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Home / Legal News / Wisconsin critical race theory debate lasts close to 7 hours

Wisconsin critical race theory debate lasts close to 7 hours

MADISON, Wis. (AP) — Lawmakers spent nearly seven hours Wednesday debating and listening to testimony on bills that would ban Wisconsin schools from teaching ideas linked to critical race theory.

The proposals, introduced by legislative Republicans in June, would prevent public schools, universities and technical colleges from teaching students and training employees about concepts such as systemic racism and implicit bias.

Republican Sen. André Jacque, of De Pere, an author of the bills, said they are meant to stop a “false narrative” that “promotes racist indoctrination” he said does not belong in the halls of schools or government.

“I introduced this legislation at the request of many parents in my district and across the state,” he said.

Sen. Chris Larson, of Milwaukee, the ranking member of the Senate Education Committee, challenged the co-authors to specify how many districts in the state were actually teaching critical race theory. Another co-author of the legislation, Republican Rep. Chuck Wichgers, of Muskego, said 100 teachers signed a petition about their efforts to teach critical race theory. He was not able to present the document during the hearing.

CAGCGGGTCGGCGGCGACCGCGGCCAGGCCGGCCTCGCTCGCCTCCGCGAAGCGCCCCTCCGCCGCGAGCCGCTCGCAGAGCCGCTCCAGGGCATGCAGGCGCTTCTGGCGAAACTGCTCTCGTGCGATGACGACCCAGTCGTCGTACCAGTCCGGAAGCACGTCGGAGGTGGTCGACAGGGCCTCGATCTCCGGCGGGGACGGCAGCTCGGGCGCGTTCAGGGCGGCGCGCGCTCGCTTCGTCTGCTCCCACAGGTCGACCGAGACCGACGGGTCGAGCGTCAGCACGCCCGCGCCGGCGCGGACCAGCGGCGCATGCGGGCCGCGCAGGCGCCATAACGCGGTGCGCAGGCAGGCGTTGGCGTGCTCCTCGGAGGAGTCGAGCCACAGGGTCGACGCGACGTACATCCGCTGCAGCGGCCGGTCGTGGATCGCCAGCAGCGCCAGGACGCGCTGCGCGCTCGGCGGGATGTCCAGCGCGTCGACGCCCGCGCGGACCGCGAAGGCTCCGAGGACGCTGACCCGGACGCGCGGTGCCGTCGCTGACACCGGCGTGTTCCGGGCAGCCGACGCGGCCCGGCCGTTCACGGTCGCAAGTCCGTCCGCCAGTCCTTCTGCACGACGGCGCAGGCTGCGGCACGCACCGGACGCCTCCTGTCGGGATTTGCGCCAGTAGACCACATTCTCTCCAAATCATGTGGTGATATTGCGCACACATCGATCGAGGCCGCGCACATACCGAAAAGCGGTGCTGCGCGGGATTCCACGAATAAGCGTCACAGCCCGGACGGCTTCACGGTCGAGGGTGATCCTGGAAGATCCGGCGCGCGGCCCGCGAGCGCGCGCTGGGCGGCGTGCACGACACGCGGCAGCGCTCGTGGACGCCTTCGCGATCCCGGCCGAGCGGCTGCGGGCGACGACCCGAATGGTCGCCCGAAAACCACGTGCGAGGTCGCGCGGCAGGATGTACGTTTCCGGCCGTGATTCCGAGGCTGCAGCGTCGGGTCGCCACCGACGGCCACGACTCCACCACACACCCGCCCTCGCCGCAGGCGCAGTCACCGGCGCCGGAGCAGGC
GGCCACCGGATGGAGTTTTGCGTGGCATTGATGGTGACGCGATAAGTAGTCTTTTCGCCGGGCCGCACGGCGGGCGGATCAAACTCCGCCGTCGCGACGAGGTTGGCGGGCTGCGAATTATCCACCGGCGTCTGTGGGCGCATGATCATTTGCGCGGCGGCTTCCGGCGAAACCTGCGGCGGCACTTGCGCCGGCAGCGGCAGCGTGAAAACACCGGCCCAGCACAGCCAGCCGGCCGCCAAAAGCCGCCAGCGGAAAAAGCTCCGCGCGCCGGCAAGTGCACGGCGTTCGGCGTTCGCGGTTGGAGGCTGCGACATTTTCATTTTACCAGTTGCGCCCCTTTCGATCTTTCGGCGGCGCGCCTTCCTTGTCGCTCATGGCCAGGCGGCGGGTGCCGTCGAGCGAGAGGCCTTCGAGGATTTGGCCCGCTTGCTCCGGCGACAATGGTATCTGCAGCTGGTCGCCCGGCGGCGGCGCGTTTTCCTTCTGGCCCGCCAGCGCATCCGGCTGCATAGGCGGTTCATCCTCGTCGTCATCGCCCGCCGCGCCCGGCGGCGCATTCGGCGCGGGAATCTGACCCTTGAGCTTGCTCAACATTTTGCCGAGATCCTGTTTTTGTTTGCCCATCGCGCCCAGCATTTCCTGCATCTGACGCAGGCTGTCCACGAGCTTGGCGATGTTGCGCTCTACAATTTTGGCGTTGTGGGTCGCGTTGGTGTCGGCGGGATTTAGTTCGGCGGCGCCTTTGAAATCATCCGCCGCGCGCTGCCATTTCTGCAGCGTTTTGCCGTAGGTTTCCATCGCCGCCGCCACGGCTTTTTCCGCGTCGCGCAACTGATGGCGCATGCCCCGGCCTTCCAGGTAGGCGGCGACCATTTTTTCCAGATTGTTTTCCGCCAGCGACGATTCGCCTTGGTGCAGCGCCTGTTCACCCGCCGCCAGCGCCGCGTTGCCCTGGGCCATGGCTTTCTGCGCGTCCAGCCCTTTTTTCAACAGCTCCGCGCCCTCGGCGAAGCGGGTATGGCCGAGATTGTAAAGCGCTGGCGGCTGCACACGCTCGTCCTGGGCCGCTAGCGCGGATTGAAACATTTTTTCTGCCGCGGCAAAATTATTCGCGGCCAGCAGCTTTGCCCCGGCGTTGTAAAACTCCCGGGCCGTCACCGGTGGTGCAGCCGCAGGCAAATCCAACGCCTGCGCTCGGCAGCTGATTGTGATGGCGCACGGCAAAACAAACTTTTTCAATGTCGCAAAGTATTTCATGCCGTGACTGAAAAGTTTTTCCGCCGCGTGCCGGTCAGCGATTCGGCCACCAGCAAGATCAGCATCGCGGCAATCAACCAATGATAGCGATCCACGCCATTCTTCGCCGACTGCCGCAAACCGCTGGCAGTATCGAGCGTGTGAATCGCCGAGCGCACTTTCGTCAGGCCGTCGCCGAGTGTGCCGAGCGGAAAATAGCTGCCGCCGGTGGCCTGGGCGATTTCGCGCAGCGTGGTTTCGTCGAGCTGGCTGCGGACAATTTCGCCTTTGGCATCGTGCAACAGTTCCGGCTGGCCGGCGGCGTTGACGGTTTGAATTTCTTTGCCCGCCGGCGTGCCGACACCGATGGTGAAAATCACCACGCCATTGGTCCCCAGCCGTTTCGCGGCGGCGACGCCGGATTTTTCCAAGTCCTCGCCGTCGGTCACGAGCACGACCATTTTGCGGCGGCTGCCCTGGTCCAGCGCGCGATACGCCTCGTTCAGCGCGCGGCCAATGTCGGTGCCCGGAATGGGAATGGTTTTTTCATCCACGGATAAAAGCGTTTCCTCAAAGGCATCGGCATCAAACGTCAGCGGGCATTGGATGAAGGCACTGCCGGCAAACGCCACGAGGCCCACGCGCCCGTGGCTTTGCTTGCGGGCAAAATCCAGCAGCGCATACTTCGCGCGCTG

Critical race theory is an academic framework that examines history through the lens of racism. There is little to no evidence that critical race theory itself is being taught to K-12 public school students, though some ideas central to it, such as lingering consequences of slavery, have been.

About 60 people registered to testify about the bills Wednesday, and the hearing at times devolved into raised voices by constituents as well as lawmakers, the State Journal reported.

Democratic Rep. LaKeshia Myers, a member of the Assembly Education Committee, said if the bills pass as is, every public school district should prepare to go bankrupt due to the financial punitive measures attached to the legislation.

The bills “are a textbook description of cognitive dissidence,” she said.

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